During the last 3-4 years we have seen emerging data analytics startups in all industries including the insurance sector. Data analytics departments have been created or received investment and we have no doubt about the power of data. Quality and origin of the data are the most basic aspects to consider when working with any kind of data set. We need these two factors to be clear and manageable before adding any complexity. For an insurer, data can be divided into two: internal and external. This post will dive into the power of external data (open data) and how its high quality can help improve loss ratio levels.
What is Open Data?
In commercial insurance, open data refers to the information related to our business customers that can be found publicly on any available website or source.
From timetables to the number of employees, external data can not only include information related to many of our current underwriting rules but also offer an insight that goes beyond.
What kind of Open Data can be used to improve the loss ratio?
Traditional and new data.
- Traditional data: data points that are also currently being used in actuarial and pricing models.
- New data: online opinions, online reputation, management risk, etc. New types of data points are also related to the business risk but not being currently considered by many insurers.
How can traditional data be improved?
Before building complex models, the current processes must be improved. According to Accenture, 15 to 20 percent of the critical data insurers collect from brokers and agents is wrong. Based on Wenalyze experience, this number is 15 to 35 percent higher when it comes to SMEs. Therefore, many of our current clients may be insured under a premium that does not suit their real risk. Open data can help fix this problem. How? By collecting updated data and replacing our current wrong data.
A vast majority of businesses can be found online in one way or another. Many of them want to be found by their potential clients and the information they publish is kept up to date, but they can also be found in public registers that contain official and updated information. And even their clients may confirm in their opinions if this data is reliable or not. “This shop is not here anymore” we have read many times.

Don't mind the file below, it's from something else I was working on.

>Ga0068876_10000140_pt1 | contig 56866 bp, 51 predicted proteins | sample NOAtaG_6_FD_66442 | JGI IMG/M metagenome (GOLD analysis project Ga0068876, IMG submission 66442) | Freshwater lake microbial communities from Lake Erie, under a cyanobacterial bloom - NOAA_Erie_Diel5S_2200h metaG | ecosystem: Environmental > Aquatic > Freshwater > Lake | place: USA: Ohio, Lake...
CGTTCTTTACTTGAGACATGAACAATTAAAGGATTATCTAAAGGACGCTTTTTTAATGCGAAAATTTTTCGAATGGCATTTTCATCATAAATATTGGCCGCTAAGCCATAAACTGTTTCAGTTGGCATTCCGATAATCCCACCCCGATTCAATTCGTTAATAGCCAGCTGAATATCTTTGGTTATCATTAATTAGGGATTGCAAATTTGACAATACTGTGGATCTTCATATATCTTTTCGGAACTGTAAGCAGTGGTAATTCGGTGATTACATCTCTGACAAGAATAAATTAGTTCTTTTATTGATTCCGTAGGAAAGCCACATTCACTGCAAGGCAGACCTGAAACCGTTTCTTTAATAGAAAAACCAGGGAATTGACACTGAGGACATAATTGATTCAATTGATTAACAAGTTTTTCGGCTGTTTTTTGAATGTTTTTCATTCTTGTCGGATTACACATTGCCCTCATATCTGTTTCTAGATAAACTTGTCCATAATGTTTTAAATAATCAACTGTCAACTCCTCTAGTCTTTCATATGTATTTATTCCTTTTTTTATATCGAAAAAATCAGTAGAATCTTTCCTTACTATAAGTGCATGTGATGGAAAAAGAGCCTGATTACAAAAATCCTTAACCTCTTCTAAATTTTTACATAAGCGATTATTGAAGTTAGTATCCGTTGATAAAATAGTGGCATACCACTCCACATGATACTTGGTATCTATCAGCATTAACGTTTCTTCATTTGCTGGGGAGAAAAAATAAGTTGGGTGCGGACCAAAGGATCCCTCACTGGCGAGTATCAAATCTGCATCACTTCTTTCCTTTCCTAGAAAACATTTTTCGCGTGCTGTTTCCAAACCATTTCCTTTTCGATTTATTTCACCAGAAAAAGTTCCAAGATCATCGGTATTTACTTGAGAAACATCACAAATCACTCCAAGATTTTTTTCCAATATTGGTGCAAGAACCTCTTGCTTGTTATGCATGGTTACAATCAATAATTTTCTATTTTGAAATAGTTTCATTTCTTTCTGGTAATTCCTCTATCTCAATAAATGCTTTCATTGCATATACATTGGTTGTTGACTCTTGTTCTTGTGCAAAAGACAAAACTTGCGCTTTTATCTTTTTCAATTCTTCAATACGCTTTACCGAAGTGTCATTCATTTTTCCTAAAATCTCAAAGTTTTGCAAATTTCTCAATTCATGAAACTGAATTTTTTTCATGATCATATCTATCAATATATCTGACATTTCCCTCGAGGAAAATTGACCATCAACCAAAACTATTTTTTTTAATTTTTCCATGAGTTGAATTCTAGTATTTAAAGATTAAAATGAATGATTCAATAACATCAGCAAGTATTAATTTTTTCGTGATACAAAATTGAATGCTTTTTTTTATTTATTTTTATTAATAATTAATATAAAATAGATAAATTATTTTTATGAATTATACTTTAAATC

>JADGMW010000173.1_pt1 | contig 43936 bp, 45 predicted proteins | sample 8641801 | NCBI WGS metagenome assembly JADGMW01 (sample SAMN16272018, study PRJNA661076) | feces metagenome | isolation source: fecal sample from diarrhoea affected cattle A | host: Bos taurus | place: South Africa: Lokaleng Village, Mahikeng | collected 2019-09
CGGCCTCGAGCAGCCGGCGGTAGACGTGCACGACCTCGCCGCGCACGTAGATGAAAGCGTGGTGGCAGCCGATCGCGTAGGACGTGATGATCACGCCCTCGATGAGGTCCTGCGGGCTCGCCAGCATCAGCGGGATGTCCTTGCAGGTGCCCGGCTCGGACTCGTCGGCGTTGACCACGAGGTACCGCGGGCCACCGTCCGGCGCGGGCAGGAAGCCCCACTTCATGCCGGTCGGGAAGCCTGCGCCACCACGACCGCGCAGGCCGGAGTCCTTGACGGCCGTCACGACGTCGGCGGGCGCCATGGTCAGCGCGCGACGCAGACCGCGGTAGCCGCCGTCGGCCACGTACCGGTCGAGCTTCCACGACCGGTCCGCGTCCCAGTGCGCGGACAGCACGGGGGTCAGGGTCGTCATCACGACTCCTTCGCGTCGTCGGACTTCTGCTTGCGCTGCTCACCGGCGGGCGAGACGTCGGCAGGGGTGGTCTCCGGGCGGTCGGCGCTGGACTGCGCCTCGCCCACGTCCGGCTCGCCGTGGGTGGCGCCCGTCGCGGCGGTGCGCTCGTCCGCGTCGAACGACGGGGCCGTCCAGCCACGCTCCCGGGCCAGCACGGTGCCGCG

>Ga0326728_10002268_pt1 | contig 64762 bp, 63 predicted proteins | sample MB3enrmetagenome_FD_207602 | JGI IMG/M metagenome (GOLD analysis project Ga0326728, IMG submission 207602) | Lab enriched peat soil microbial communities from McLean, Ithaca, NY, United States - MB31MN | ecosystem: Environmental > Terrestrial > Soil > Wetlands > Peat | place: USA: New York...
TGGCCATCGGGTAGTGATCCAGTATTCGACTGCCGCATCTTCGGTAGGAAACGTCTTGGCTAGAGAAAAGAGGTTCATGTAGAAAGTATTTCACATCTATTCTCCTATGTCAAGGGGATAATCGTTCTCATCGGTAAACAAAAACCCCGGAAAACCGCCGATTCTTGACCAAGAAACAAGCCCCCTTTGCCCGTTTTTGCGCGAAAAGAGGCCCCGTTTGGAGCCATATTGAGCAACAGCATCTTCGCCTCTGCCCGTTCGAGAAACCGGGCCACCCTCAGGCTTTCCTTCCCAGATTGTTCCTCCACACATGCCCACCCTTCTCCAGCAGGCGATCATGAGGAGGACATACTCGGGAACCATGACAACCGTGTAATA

Open data can include the same type of data underwriters need: name, address, number of employees, and business activity.
How can insurers implement new data?
Once our current data has increased its quality, we can start with the complex part. New data can be related to the risk of the business. Actuarial and pricing managers will need to confirm this before implementing it into their models. In order to explain this part, please allow me to serve you a drop of Wenalyze’s secret sauce.
Wenalyze system builds risk indicators that help to classify businesses by risk levels. For example, we obtain a scoring for an indicator called Online Opinions. These are some aspects that this indicator contains: date of the opinion (recent vs old), rate of the opinion (high vs low), source of the opinion (google vs yelp), identified keywords (“horrible” vs “awesome”), opinion’s author (verified vs non-verified), and up to 14 more data points are blended to give this risk indicator a value from 0 to 10.
Besides Online Opinions, many other indicators are processed by Machine Learning which does its magic and finds what risk indicators are correlated to claim propensity levels.
Insurers we worked with were able to see that adding this type of data in their pricing models enabled them to increase the accuracy in which they could predict a claim, and therefore, improve risk selection.
Conclusion & Results
Open data can help improve current data quality and allow insurers to underwrite with increased accuracy. Adding to pricing models new indicators that are also related to the risk will also increase insurers’ claim prediction models accuracy. With a higher claim prediction, premiums offered to both current and new customers can be adjusted to improve the loss ratio portfolio balance.
By applying these methods, we have seen a 3% loss ratio improvement in a portfolio of a commercial insurer and it can still be higher. From a competitive point of view, a better risk selection will allow insurers who adopt these technologies to underwrite the best risks, while their competitors, in case of not counting with this type of solutions, will be accepting worse risks by ignoring it.